“I was hosted by both MUMUTT Arte and Museo del Juguete Antiguo Mexico, who are both responsible for providing concrete canvases in Mexico City for artist such as ROA, M-City, Pixel Pancho, and fresh stuff from the locals like Saner, Sego and the MOZ crew. Mexico City DF has the most museums in the world and MUMUTT and Museo del Juguete are largely responsible for adding street art to the vast archive of amazing work. They escorted me around to locations they provided for the above artists – It is evident that everyone brought their A-game. The weathered concrete walls made wonderful surfaces for imagery such as Dronz & Koko’s character, offering hallucinatory candy at the toy museum to Ben Eine’s work that speaks about class issues on a worksite for a future mall.”

Ben Eine (photo © XAM)

Pixel Pancho (photo © XAM)

Pixel Pancho (photo © XAM)

Liqen (photo © XAM)

Jaz (photo © XAM)

Saner (photo © XAM)

Saner (photo © XAM)

Saner in collaboration with Bastardilla (photo © XAM)

Samurai . Ceci (photo © XAM)

Roman (photo © XAM)

Roman . Acute (photo © XAM)

ROA (photo © XAM)

Meah (photo © XAM)

Broken Crow (photo © XAM)

MCity (photo © XAM)

MCity (photo © XAM)

Moz Crew (photo © XAM)

Moz Crew (photo © XAM)

Moz Crew (photo © XAM)

Kokor . Dronz (photo © XAM)

Bimek . Done (photo © XAM)

Bue (photo © XAM)

Ever (photo © XAM)

SBTG. The artist worked on this piece on commission to promote an event sponsored by a shoe company. We like the placement. (photo © XAM)

Click on the links below to read our previous stories of MAMUTT Arte and MUJAM and to learn more about their work in Mexico City:

http://www.brooklynstreetart.com/theblog/2011/09/20/m-city-in-m-city-polish-stencillist-in-mexico/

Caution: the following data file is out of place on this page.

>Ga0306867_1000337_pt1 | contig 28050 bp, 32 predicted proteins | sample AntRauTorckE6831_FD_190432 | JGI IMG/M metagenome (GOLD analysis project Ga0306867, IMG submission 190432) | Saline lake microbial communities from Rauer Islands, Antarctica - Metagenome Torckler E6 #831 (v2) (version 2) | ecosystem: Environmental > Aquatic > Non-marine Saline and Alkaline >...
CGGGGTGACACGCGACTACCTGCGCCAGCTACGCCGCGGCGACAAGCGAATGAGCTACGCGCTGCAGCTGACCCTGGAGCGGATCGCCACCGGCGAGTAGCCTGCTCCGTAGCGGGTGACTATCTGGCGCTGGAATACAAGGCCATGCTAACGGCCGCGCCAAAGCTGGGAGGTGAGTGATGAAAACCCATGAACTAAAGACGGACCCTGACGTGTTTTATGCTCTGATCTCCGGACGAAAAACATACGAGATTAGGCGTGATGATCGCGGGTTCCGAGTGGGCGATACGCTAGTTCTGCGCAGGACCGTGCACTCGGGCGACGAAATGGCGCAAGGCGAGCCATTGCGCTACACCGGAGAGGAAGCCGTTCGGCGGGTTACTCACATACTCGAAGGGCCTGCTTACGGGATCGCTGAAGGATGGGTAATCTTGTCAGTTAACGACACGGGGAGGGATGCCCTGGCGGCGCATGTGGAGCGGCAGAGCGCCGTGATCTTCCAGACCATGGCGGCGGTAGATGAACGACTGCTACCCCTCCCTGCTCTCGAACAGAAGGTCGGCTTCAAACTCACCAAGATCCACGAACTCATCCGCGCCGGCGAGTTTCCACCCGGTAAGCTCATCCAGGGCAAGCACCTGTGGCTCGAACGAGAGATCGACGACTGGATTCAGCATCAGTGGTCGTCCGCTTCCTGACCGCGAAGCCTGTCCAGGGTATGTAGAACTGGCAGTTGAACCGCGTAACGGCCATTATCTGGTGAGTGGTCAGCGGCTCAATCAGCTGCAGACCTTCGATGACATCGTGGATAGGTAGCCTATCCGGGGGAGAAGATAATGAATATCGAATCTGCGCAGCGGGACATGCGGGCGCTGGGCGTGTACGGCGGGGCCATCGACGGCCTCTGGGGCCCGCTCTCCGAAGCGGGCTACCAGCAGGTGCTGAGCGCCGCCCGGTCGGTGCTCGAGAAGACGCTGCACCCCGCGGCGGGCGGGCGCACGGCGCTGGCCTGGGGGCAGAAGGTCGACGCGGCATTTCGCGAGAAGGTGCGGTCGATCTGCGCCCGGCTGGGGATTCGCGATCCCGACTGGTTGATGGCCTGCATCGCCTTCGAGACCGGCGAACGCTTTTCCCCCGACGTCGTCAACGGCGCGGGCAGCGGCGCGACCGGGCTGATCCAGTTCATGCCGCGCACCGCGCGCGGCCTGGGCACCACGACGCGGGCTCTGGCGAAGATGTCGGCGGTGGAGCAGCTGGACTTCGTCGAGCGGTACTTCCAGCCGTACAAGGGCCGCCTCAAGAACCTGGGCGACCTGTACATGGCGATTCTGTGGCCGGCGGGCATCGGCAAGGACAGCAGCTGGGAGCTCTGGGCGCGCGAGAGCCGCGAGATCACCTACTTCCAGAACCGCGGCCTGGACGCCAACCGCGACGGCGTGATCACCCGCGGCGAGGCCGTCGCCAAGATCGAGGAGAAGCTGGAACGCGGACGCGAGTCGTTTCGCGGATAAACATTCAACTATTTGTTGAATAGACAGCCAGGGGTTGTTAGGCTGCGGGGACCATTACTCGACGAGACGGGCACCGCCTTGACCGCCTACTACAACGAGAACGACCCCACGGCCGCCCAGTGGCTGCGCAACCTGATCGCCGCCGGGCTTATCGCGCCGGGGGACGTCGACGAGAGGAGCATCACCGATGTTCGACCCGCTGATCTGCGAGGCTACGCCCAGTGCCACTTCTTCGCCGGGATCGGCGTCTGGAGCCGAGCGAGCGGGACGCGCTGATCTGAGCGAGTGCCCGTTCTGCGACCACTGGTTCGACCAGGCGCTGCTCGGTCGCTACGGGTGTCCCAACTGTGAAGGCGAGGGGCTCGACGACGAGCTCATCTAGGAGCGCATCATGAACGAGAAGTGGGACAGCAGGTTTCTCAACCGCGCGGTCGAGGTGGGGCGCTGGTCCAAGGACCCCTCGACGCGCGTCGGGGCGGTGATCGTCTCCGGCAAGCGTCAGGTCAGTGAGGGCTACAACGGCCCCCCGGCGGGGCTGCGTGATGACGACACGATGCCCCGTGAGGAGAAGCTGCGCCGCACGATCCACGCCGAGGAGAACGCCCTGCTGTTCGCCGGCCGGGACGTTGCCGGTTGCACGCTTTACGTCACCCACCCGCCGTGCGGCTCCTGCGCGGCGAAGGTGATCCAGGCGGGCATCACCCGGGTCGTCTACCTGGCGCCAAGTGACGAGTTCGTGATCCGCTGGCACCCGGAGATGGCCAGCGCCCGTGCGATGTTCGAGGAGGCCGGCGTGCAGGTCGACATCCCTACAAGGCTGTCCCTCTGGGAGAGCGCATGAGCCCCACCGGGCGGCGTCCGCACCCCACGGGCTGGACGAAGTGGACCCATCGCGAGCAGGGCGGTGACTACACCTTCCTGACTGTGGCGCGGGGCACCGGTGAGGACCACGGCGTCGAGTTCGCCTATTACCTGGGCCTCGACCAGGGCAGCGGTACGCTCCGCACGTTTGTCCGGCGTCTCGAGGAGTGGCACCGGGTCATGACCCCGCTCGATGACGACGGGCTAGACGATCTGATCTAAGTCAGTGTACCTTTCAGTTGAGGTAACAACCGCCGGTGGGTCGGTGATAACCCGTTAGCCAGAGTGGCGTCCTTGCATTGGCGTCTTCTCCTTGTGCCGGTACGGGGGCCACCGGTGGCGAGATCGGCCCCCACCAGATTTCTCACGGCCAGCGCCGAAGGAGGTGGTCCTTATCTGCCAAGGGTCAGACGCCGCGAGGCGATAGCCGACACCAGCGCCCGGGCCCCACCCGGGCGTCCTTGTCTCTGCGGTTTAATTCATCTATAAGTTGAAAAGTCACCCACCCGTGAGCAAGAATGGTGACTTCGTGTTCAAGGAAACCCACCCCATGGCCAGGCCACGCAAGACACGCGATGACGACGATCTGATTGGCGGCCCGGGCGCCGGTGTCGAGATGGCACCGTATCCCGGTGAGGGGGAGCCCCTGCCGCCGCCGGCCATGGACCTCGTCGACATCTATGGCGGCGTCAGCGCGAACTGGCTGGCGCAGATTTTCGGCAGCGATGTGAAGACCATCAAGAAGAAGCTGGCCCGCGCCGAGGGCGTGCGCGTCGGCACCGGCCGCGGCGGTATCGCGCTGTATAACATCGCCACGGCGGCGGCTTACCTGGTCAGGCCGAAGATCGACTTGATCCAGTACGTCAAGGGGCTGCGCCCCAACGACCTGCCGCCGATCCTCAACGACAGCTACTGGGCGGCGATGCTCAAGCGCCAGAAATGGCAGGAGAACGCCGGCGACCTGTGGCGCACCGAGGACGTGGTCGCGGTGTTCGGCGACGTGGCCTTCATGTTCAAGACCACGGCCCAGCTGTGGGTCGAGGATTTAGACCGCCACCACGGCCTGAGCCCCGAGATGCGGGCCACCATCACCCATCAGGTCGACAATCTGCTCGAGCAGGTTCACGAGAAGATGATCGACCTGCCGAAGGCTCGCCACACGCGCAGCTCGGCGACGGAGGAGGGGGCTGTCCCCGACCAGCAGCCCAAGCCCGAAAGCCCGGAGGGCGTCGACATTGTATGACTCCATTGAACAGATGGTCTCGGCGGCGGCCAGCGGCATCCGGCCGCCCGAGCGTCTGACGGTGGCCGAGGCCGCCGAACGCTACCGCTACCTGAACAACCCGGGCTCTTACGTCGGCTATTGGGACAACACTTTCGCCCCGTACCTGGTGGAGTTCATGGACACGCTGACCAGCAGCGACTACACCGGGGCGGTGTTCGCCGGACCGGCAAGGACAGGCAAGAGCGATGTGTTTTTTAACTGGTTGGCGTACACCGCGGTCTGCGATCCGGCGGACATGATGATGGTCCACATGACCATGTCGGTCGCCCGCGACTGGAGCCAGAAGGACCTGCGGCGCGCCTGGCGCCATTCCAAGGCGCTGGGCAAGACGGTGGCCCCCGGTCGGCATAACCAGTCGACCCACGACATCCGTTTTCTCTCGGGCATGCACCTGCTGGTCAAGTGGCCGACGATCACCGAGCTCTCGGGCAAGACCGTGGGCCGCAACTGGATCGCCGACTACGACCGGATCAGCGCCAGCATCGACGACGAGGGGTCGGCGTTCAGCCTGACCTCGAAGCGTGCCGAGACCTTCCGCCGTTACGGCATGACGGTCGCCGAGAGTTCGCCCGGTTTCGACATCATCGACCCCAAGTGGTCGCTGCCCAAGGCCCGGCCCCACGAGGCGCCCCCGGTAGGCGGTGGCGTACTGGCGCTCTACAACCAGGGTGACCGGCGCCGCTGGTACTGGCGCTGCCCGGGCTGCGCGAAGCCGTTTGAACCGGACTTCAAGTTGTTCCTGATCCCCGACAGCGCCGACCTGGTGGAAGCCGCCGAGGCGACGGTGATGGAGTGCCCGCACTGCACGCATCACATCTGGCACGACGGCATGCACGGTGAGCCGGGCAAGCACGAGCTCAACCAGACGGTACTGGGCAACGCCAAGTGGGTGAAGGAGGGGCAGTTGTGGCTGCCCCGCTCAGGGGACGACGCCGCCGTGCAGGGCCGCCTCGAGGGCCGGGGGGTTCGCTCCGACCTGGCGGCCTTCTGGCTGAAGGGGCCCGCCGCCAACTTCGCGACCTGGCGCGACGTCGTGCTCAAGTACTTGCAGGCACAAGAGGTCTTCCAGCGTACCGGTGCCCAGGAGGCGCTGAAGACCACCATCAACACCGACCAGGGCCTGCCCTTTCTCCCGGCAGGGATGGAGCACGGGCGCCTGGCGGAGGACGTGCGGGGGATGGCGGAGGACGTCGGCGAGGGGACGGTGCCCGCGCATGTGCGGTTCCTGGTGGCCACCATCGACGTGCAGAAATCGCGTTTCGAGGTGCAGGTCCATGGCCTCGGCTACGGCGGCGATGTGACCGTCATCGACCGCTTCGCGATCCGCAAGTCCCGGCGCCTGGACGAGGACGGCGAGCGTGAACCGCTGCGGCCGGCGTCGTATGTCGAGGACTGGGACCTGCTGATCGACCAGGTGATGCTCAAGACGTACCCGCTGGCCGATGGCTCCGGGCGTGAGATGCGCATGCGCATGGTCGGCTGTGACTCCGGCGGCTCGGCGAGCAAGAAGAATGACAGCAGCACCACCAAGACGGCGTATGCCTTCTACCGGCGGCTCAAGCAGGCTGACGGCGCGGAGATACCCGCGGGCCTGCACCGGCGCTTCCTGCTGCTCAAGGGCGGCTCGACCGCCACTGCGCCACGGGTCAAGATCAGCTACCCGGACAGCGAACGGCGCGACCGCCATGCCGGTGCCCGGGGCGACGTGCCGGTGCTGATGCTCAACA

http://www.brooklynstreetart.com/theblog/2011/05/07/video-premiere-broken-crow-in-mexico/

http://www.brooklynstreetart.com/theblog/2011/03/04/broken-crow-a-mexican-travelog/

http://www.brooklynstreetart.com/theblog/2011/03/09/broken-crow-a-mexican-travelog-part-ii/

http://www.brooklynstreetart.com/theblog/2011/02/05/roas-magic-naturalism-street-arts-wild-kingdom-in-mexico/

 

 

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Fun Friday 02.17.12

Woo Hooooooooo! Street Art and graffiti shows are hopping tonight ya’ll! With shows in Chinatown, Dumbo, and Williamsburg, you’re going to have to take the train and the bus if you want to catch it all.

1. Cake and Don Pablo Pedro at Mighty Tanaka (DUMBO)
2. “All Talk” Group Show at Pandemic (Williamsburg, BK)
3. “Snowblind” at Klughause (Chinatown)
4. “Ocean Size” at Kunsthalle Galapagos Gallery SATURDAY 2/18 (DUMBO)
5. “What I Know,” curated by Jason Andrew
6. ” The Permanent Collection Volume II: My Own Private Serpico,” English Kills Gallery
7. Kraftwerk Retrospective at MOMA in April
8. William Thomas Porter – Splendid Cycles (VIDEO)
9. Connor Harrington “Black Herds of the Rain” (VIDEO)
10. JAZ in Mexico City with MAMUTT (VIDEO)
11. Nuria Mora in South Africa (VIDEO)

Cake and Don Pablo Pedro at Mighty Tanaka (DUMBO)